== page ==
So I’m guessing rungoo is between hike and walk?

    I never previously had issues with much chafing, but being pregnant over summer has meant that a lot more areas were rubbing all of a sudden! I tried Skin Sake, which was highly recommended but did nothing – the only product that worked was body glide.

  15. I originally used BodyGlide as well and stopped using it for the same reasons. Now I use TriSlide for all of my chafing-prevention needs and it works great. I love that it’s a spray and very easy to apply in any location.

  16. Man is this chaffing painful. Been the victim of all of these many a time and I think the inner thigh chaff on a run caused my current medial gastroc strain trying to run whilst avoiding the pain of the chaffing. Shirt comes straight off as soon as the nipples start getting sore.

    Another thing of note, guys make sure you have the right type of shorts to run in. I bought a nice comfortable medium length ‘training’ shorts that aren’t obviously made for running. They were great but one day, something different happened and the mesh type lining rubbed ‘somewhere else and before I realised, just like the nipple bleeding, I had something else bleeding on the tip. So painful especially in the shower afterwards. Took days to heal up. I learned my lesson to run in proper shorts.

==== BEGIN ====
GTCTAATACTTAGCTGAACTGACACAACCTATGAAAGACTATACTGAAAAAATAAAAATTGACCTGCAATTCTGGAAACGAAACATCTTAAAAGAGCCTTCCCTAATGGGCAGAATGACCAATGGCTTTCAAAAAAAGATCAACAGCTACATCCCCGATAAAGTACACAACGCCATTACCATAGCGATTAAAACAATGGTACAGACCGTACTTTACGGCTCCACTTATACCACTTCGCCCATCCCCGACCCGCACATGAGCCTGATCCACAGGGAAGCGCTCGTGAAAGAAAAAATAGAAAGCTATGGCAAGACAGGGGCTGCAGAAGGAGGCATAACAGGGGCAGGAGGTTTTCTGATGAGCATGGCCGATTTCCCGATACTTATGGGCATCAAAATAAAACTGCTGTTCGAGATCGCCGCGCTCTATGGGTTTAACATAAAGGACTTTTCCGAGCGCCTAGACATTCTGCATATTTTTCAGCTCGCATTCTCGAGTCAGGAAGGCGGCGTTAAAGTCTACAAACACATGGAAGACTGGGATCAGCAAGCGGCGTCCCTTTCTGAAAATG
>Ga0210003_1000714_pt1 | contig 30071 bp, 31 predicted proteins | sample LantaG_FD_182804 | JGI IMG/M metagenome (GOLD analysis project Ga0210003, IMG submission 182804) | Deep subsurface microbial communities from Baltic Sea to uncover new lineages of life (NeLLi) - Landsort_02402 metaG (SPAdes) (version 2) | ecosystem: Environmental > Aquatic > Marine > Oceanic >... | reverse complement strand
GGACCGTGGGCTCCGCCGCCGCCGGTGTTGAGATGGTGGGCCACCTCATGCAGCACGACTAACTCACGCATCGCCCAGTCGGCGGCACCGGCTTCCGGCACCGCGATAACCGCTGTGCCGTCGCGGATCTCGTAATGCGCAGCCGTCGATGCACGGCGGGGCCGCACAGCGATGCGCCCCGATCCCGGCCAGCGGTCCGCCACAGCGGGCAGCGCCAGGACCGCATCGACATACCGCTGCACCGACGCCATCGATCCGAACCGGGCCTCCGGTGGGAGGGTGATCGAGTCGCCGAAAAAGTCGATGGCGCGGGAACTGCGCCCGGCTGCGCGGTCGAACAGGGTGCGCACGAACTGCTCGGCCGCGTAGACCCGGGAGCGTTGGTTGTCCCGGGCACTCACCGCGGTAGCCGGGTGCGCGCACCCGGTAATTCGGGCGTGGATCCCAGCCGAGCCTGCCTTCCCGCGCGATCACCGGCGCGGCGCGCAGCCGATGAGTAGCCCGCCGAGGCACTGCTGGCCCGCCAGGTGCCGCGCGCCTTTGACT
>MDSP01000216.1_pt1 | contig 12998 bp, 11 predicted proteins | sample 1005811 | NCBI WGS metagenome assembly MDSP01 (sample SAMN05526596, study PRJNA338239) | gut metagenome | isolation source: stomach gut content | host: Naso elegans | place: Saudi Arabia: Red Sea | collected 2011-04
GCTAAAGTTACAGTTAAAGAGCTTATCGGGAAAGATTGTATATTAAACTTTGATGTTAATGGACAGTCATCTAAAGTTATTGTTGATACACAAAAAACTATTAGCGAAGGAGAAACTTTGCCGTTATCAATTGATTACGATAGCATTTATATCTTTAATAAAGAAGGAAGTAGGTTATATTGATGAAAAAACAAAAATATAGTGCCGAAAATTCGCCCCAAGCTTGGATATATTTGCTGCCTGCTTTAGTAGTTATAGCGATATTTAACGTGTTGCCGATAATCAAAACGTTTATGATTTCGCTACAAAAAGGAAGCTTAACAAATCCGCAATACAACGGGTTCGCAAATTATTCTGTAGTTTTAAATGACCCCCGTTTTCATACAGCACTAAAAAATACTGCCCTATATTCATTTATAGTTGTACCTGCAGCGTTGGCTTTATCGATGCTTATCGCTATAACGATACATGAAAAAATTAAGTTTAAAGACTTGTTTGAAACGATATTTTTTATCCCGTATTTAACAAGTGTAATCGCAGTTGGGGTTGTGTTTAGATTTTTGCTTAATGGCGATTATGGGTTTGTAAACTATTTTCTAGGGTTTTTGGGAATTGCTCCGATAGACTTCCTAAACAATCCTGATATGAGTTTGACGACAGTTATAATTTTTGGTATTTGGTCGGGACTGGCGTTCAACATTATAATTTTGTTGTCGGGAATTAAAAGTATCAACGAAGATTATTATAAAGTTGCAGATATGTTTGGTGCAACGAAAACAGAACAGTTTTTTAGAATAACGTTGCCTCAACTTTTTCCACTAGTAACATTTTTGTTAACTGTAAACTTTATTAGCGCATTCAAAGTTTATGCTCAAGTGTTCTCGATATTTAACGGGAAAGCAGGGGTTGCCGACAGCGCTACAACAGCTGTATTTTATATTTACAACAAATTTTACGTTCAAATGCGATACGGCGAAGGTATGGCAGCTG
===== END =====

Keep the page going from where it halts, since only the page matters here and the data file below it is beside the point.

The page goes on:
17. I recommend Micropore tape on nipples. It’s cheap, easy and quick to apply and get off afterwards.

  18. Canadian says:

    My problem is bra chafing on my back. It’s actually a major issues, causes me pain in the shiwer and then I develop actual scabs. I use lots if Body Glide but it doesn’t solve the problem. I went to a specialty bra store that put me into a 32F Panache Sport rather than the 34D Moving Comfort Fiona I had been wearing. It is good for about an hour and a half, but I still don’t have a solution for my 2+ hour long runs. Sometimes I tuck a bit of my shirt under the back of my bra, but that looks ridiculous and I have to keep shoving it back. It makes me wonder if I would be able to train for a marathon, as half marathon training is bad enough. Any suggestions, anyone?

    • If you are chafing where the bra hooks, you might consider a front-hook bra. I love Enell for running. I’m about a 32G in Panache, but fit in a size 1 Enell. I also have discovered Lynx Sportswear, which is pretty good. Also, make sure the band is snug enough. It shouldn’t move around at all when you run or jump.